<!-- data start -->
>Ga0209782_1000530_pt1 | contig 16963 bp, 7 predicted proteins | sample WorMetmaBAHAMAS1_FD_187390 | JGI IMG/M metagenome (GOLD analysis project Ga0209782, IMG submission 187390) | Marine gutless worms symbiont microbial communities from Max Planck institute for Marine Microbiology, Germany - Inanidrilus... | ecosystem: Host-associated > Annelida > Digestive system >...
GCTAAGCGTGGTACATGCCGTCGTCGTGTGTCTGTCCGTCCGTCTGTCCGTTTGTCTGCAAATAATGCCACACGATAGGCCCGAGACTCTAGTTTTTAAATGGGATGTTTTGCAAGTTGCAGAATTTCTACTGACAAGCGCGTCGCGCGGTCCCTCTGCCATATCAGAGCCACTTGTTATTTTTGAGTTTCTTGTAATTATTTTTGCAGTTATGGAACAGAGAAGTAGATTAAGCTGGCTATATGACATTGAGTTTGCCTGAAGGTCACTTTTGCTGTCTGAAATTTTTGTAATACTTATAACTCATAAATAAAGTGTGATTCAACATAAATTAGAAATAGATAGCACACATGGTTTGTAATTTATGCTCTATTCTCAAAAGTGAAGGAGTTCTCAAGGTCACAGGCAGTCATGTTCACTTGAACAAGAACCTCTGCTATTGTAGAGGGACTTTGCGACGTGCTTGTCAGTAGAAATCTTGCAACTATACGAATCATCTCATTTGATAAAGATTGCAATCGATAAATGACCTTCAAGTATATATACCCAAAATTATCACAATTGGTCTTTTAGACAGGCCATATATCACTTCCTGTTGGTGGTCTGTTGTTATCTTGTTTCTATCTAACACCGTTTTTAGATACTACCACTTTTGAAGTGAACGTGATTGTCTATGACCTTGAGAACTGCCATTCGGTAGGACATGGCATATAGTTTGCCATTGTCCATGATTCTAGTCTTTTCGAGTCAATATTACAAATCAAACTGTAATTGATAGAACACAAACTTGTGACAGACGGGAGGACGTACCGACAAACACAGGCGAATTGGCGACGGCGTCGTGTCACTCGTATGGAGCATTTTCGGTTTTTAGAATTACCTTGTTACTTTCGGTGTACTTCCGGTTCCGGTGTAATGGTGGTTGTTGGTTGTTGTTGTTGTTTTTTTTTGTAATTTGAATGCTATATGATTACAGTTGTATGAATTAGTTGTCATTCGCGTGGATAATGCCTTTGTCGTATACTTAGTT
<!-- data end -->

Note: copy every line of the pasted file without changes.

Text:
>Ga0209782_1000530_pt1 | contig 16963 bp, 7 predicted proteins | sample WorMetmaBAHAMAS1_FD_187390 | JGI IMG/M metagenome (GOLD analysis project Ga0209782, IMG submission 187390) | Marine gutless worms symbiont microbial communities from Max Planck institute for Marine Microbiology, Germany - Inanidrilus... | ecosystem: Host-associated > Annelida > Digestive system >...
GCTAAGCGTGGTACATGCCGTCGTCGTGTGTCTGTCCGTCCGTCTGTCCGTTTGTCTGCAAATAATGCCACACGATAGGCCCGAGACTCTAGTTTTTAAATGGGATGTTTTGCAAGTTGCAGAATTTCTACTGACAAGCGCGTCGCGCGGTCCCTCTGCCATATCAGAGCCACTTGTTATTTTTGAGTTTCTTGTAATTATTTTTGCAGTTATGGAACAGAGAAGTAGATTAAGCTGGCTATATGACATTGAGTTTGCCTGAAGGTCACTTTTGCTGTCTGAAATTTTTGTAATACTTATAACTCATAAATAAAGTGTGATTCAACATAAATTAGAAATAGATAGCACACATGGTTTGTAATTTATGCTCTATTCTCAAAAGTGAAGGAGTTCTCAAGGTCACAGGCAGTCATGTTCACTTGAACAAGAACCTCTGCTATTGTAGAGGGACTTTGCGACGTGCTTGTCAGTAGAAATCTTGCAACTATACGAATCATCTCATTTGATAAAGATTGCAATCGATAAATGACCTTCAAGTATATATACCCAAAATTATCACAATTGGTCTTTTAGACAGGCCATATATCACTTCCTGTTGGTGGTCTGTTGTTATCTTGTTTCTATCTAACACCGTTTTTAGATACTACCACTTTTGAAGTGAACGTGATTGTCTATGACCTTGAGAACTGCCATTCGGTAGGACATGGCATATAGTTTGCCATTGTCCATGATTCTAGTCTTTTCGAGTCAATATTACAAATCAAACTGTAATTGATAGAACACAAACTTGTGACAGACGGGAGGACGTACCGACAAACACAGGCGAATTGGCGACGGCGTCGTGTCACTCGTATGGAGCATTTTCGGTTTTTAGAATTACCTTGTTACTTTCGGTGTACTTCCGGTTCCGGTGTAATGGTGGTTGTTGGTTGTTGTTGTTGTTTTTTTTTGTAATTTGAATGCTATATGATTACAGTTGTATGAATTAGTTGTCATTCGCGTGGATAATGCCTTTGTCGTATACTTAGTT